Broken pieces of red and blue ink pens on the road outside the Southern Girl Guides Headquarters marked the spot yesterday where Dr Rudradeva Sharma was kidnapped before being killed in a vehicular crash.
Sharma suffered severe head trauma when abductors crashed his white Honda CRV SUV along the Solomon Hochoy Highway.
According to reports, Sharma, 38, of La Romaine and his colleague Dr Prem Naidoo, 37, of Palmiste had finished a shift at the San Fernando General Hospital at 10 pm on Tuesday.
Police say they were sitting in the SUV on Rushwood Street Extension, San Fernando when, around 11.58 pm, they were approached by three gunmen. They were robbed of cash and their phones.
The gunmen then tied up the doctors, bundled them in the trunk of the SUV and sped to the Solomon Hochoy Highway.
On reaching Macaulay, Claxton Bay around 1.50 am, the driver lost control, causing the vehicles to flip. Surveillance footage from a utility installation along the highway showed the SUV flipped more than 16 times before stopping in the grass.
The doctors and kidnappers were taken to the San Fernando General Hospital by ambulance. However, Sharma, the nephew of former Tourism Minister Chandresh Sharma, was already dead.
Sharma served as a general practitioner for the past 15 years. Police initially thought they were dealing with a fatal road traffic accident until Naidoo informed them that they were kidnapped.
Police recovered a firearm and Snr Supt Wayne Mohammed ordered officers back to the crash scene to search for more weapons.
San Fernando CID detectives Sgt Williams and Cpl Bassarath have begun the probe. They are being assisted by the Homicide Bureau of Investigations, Region Three, as the incident is also being probed as a homicide.
Investigators do not yet know where the suspects were going but suspect that they were going to hold their victims for a ransom. So far, investigators indicated that Naidoo may soon be discharged as well as a 19-year-old suspect, who began crying at the hospital after being informed of the homicide investigation.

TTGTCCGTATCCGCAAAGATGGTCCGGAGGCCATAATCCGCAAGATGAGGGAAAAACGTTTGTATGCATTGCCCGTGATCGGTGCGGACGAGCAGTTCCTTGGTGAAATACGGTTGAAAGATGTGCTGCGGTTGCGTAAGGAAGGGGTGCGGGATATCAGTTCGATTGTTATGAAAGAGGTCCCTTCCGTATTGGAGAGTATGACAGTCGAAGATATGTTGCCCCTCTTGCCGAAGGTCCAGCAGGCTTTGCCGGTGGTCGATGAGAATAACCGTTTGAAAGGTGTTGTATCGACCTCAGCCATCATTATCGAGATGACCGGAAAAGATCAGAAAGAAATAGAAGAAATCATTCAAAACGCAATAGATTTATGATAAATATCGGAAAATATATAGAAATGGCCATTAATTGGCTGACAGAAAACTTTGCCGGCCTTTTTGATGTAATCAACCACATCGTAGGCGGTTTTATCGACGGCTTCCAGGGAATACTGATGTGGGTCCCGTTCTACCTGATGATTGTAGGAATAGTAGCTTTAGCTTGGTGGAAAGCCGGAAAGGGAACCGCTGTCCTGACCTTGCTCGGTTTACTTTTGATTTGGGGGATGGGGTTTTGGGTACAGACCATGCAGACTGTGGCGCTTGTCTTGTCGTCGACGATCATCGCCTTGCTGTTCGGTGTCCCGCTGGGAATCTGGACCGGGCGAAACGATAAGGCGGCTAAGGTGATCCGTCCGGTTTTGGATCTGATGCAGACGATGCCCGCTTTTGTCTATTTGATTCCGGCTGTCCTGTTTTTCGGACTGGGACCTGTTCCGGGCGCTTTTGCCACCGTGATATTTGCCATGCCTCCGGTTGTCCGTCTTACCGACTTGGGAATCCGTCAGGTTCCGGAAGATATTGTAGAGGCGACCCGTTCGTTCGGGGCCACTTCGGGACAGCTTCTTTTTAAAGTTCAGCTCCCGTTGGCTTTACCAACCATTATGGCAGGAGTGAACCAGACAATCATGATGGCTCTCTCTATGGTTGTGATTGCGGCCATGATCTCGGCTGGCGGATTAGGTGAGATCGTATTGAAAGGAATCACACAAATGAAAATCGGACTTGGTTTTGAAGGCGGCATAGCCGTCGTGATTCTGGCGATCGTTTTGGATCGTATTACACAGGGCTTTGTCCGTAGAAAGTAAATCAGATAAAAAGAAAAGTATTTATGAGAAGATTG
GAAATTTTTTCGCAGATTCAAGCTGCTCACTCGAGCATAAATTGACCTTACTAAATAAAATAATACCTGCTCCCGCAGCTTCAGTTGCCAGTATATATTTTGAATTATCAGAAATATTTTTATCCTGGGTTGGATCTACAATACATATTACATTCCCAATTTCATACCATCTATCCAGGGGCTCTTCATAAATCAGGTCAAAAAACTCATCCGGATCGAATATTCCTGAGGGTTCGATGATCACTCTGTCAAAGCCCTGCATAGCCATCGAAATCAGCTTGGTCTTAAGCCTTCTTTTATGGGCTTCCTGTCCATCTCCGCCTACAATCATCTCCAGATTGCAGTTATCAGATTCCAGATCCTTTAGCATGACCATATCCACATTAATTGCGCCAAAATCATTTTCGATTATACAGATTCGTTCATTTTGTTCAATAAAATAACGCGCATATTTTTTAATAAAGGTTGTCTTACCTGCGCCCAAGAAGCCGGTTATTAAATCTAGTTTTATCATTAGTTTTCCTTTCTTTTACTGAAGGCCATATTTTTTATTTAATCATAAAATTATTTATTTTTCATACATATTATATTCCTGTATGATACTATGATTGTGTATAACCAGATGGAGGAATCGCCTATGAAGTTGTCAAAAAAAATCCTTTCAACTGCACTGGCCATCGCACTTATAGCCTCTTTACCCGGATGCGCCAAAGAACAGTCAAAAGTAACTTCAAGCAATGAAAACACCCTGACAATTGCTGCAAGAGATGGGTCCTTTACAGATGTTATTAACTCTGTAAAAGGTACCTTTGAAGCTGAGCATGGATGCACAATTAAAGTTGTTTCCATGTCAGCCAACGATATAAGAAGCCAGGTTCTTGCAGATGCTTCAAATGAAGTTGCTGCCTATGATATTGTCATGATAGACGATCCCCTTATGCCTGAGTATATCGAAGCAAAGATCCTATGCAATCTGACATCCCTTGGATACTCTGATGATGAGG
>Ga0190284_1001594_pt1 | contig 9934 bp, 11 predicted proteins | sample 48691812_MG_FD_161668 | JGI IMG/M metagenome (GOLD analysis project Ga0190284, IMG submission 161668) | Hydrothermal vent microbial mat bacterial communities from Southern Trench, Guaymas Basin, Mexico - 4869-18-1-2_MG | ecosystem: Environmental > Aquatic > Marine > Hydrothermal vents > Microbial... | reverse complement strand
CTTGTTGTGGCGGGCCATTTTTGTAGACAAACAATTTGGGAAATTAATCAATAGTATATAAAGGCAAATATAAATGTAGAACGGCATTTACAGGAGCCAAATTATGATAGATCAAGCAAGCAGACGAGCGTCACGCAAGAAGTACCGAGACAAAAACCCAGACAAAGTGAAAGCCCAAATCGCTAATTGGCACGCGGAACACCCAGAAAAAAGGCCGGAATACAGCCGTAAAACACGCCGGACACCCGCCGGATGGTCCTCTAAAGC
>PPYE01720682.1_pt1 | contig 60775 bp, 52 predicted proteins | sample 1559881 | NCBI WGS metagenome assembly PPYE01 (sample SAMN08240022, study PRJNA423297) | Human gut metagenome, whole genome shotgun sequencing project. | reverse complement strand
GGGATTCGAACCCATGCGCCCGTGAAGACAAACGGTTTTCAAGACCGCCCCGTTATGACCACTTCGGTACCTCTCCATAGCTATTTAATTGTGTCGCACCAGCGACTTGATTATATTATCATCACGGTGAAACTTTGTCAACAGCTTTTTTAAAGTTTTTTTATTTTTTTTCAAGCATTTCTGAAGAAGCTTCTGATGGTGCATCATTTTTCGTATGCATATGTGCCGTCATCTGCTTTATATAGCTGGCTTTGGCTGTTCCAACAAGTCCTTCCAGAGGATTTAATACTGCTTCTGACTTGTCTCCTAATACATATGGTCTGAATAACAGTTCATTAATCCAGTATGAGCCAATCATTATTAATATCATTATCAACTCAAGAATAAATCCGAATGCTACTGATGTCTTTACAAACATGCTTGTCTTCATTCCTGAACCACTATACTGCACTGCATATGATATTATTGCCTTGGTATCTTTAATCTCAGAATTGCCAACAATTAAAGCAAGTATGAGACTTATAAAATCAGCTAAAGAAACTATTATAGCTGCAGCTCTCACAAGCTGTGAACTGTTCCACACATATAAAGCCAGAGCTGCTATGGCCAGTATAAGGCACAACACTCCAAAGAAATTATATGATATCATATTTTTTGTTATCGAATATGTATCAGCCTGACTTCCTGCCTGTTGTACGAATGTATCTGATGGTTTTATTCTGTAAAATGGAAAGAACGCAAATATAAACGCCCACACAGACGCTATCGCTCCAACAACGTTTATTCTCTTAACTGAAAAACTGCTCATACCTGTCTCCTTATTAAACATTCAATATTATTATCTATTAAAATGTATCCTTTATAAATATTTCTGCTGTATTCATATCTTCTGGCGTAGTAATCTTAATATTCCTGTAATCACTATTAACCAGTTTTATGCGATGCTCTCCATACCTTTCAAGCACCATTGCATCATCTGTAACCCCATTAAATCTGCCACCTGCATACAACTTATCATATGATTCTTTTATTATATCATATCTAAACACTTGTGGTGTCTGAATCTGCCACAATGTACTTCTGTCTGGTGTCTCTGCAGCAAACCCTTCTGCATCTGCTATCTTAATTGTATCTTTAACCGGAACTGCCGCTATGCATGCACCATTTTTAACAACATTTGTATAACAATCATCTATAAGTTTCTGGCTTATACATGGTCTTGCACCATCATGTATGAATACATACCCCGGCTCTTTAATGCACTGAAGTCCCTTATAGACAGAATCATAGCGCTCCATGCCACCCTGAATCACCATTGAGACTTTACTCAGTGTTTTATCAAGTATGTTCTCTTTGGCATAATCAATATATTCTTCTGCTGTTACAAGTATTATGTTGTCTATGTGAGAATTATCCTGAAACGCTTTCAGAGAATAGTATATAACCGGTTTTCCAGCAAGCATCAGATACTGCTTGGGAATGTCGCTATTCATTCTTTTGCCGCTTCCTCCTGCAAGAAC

His mother told police that he was at home on Tuesday night and left after getting a phone call. His accomplices remain warded in critical conditions.
At Naidoo’s home, his wife would only say that he was recovering well but she had to leave him at the hospital to care for their children.
But at Sharma’s home, his family were too distraught.
His cousin Kiran Singh, who is the president of the Greater San Fernando Area Chamber of Commerce said it was a tragic time for the family and the community.
“This was a young medical professional who was serving the community, working long hours, late at nights, giving back to the hospital in service that we can’t begin to imagine for a young man who was not married, who gave his everything for his job and his family.
“To see that bandits can now snuff out the life of an innocent person in the blink of an eye, it begs to question,” Singh said.
Outside the Forensic Science Centre, Chandresh Sharma said his nephew worked in the Infectious Disease Department and had been working nonstop because of a staff shortage.
Emotions were high at the San Fernando General Hospital, not only for the loss of Sharma, who was described as a hard worker but because they had to treat the men who took his life.
Acting Medical Director of Health Dr Pravinde Ramoutar said Sharma’s death had left staff disturbed and even concerned about their safety.
However, he said they were conscious of their professional obligation and while it was a difficult and emotional time, they were doing all they needed to do.
The South West Regional Health Authority (SWRHA) said security protocols have been reinforced at the hospital, although the incident did not occur on the compound.